"Healthy" labels, unhealthy food

Caitlin Yoshiko Buysse | 4/28/2010, 4:54 a.m.
Despite consumer confusion, federal government slow to regulate misleading labelsCaitlin Yoshiko Buysse ...
Despite consumer confusion, federal government slow to regulate misleading labels AP /J. Scott Applewhite


Despite consumer confusion, federal government slow to regulate misleading labels


Despite consumer confusion, federal government slow to regulate misleading labels

As obesity rates skyrocket, Americans are increasingly concerned with proper nutrition — and are looking to nutrition labels for guidance on what to eat.

But nutrition labels and front-of-the-package advertising are frequently misleading — if not outright deceptive — making healthy eating a tricky task.

The problem has attracted the attention of Michelle Obama, who promptly made them a core piece of her “Let’s Move” campaign against childhood obesity. The first lady has said that she hopes to not only educate families on how to read labels, but also push the food industry to change the confusing and misleading ones.

“Parents shouldn’t need a magnifying glass and a calculator to make healthy choices for their kids,” Obama said in a speech to the Grocery Manufacturers Association earlier this year. “We need you not just to tweak around the edges, but to entirely rethink . . . the information that you provide about these products.”

As it is now, the U.S. Department of Agriculture (USDA) and the Food and Drug Administration (FDA) oversee nutrition labeling on foods — the USDA covers meat and poultry, while the FDA manages everything else.

 Their policies are intended to guarantee accurate labeling on all food products through a system of pre-market screening, product evaluations and disciplining companies that fail to meet regulation standards. But a new report by the Center for Science in the Public Interest (CSPI), an independent consumer advocacy organization, details many out-of-date policies and spotty records of enforcement.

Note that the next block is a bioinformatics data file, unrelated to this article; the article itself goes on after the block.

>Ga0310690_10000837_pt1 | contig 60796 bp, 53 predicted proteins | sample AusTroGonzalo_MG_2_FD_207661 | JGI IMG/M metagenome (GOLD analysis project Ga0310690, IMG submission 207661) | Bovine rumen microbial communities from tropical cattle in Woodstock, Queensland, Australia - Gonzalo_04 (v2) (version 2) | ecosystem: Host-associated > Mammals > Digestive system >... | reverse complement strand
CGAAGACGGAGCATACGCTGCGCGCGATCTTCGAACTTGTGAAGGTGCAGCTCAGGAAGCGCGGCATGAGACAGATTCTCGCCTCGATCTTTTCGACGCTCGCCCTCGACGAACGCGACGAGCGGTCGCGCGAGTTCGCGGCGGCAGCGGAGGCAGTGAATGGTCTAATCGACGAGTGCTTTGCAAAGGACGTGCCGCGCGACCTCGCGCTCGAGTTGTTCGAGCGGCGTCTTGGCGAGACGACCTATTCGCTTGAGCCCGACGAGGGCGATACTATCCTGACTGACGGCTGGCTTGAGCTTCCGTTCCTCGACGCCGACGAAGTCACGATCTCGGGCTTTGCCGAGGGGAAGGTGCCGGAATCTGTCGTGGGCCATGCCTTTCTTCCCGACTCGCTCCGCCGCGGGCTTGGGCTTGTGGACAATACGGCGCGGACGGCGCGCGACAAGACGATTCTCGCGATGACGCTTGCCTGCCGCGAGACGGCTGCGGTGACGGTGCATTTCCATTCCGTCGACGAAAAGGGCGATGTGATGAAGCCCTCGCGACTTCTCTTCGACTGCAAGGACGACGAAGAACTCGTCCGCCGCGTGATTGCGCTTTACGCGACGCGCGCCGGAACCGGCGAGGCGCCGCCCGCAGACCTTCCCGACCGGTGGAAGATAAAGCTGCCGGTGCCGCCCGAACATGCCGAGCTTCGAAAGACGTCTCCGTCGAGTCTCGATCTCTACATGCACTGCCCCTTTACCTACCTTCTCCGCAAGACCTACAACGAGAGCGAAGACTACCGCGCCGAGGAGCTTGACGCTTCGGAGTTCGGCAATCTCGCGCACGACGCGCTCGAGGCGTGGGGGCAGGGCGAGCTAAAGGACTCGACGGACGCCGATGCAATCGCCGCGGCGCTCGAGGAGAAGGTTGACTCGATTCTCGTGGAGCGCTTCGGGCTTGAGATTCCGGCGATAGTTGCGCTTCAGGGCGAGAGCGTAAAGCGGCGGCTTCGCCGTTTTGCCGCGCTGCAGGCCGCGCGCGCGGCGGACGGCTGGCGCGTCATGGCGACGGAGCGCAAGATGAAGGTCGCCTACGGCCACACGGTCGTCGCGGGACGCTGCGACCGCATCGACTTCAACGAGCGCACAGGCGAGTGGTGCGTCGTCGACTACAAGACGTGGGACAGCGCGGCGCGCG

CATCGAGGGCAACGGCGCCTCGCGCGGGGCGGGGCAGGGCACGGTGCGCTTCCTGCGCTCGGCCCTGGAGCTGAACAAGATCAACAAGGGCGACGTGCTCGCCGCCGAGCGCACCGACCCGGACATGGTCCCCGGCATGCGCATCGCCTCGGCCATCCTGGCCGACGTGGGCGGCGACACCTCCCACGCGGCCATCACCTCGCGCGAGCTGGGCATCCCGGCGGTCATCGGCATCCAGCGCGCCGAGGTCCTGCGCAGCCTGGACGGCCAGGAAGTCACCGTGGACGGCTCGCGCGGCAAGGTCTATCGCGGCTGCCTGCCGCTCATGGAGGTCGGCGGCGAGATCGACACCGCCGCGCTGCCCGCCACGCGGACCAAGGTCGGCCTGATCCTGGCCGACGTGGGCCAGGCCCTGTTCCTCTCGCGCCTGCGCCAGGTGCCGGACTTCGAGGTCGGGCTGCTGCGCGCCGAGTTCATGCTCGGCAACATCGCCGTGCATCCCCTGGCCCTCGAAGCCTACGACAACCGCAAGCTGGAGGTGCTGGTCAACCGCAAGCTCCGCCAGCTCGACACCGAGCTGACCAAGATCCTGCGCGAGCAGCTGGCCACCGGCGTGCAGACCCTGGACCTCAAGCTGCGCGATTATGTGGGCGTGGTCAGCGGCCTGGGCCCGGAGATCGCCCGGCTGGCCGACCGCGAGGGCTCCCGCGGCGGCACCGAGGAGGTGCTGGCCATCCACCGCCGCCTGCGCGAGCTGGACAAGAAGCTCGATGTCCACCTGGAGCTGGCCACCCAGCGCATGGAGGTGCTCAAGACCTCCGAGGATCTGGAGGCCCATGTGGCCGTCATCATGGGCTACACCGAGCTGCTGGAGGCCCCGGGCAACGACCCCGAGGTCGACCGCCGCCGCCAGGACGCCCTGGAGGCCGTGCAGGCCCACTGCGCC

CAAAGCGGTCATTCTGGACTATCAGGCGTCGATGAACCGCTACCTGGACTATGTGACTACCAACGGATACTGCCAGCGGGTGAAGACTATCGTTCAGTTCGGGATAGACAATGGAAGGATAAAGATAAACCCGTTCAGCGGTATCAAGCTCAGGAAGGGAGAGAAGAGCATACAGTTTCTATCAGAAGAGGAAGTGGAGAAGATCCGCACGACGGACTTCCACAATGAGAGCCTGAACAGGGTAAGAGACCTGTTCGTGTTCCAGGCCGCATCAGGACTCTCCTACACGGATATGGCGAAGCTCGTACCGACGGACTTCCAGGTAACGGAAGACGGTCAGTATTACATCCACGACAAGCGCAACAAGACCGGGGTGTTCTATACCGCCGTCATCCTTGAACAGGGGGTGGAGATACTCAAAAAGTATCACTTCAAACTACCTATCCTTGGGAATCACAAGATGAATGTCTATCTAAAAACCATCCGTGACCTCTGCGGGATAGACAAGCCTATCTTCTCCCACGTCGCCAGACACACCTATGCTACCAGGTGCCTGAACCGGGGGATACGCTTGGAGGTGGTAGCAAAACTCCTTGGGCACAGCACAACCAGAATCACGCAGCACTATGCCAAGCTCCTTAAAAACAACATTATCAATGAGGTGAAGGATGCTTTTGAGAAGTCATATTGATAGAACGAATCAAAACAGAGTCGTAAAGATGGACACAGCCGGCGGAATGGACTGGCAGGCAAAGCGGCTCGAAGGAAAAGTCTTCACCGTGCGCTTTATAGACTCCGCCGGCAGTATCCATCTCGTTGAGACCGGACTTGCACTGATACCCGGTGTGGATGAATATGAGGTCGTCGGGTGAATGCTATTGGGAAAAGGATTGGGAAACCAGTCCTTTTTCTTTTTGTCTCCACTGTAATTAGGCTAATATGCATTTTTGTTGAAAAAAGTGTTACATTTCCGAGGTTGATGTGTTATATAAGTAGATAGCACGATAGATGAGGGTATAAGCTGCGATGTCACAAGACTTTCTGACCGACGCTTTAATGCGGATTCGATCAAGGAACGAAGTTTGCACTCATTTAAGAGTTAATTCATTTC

For instance, the FDA requires a rigorous approval process — involving substantial scientific evidence and a 540-day waiting period — before a food company can advertise health claims about its product. “May help reduce the risk of heart disease” is an example of this type of claim.

But food companies regularly use semantics to easily circumvent FDA policies. Advertising with the phrase, “Helps maintain a healthy heart” requires no FDA approval and can be used regardless of the product’s nutritional content.

Similarly, while the FDA regulates claims about nutrients such as cholesterol, sodium and fiber, no policies exist to monitor claims about ingredients like whole wheat, fruits and vegetables.

As such, juices, cereals and snacks can claim, “contains whole wheat” or “made with real fruit” on the front of their packages irrespective of their actual content.

Sugar is another poorly regulated ingredient. While the FDA imposes regulations on product claims of “sugar-free,” “reduced sugar” and “no added sugar,” none exist for the claim of “low-sugar.”

Moreover, nutrition labels are not required to disclose amounts of added or refined sugars — only natural ones. As a result, many consumers are left in the dark about the actual amount of sugar their soda, candy or cereal contains.

In yet another loophole, food companies can advertise products as “fat-free” or “low-fat,” even if they contain high amounts of sugar — leading the consumer to believe that large quantities can be eaten without gaining weight. Similarly, many companies advertise “trans fat-free” products high in saturated fat.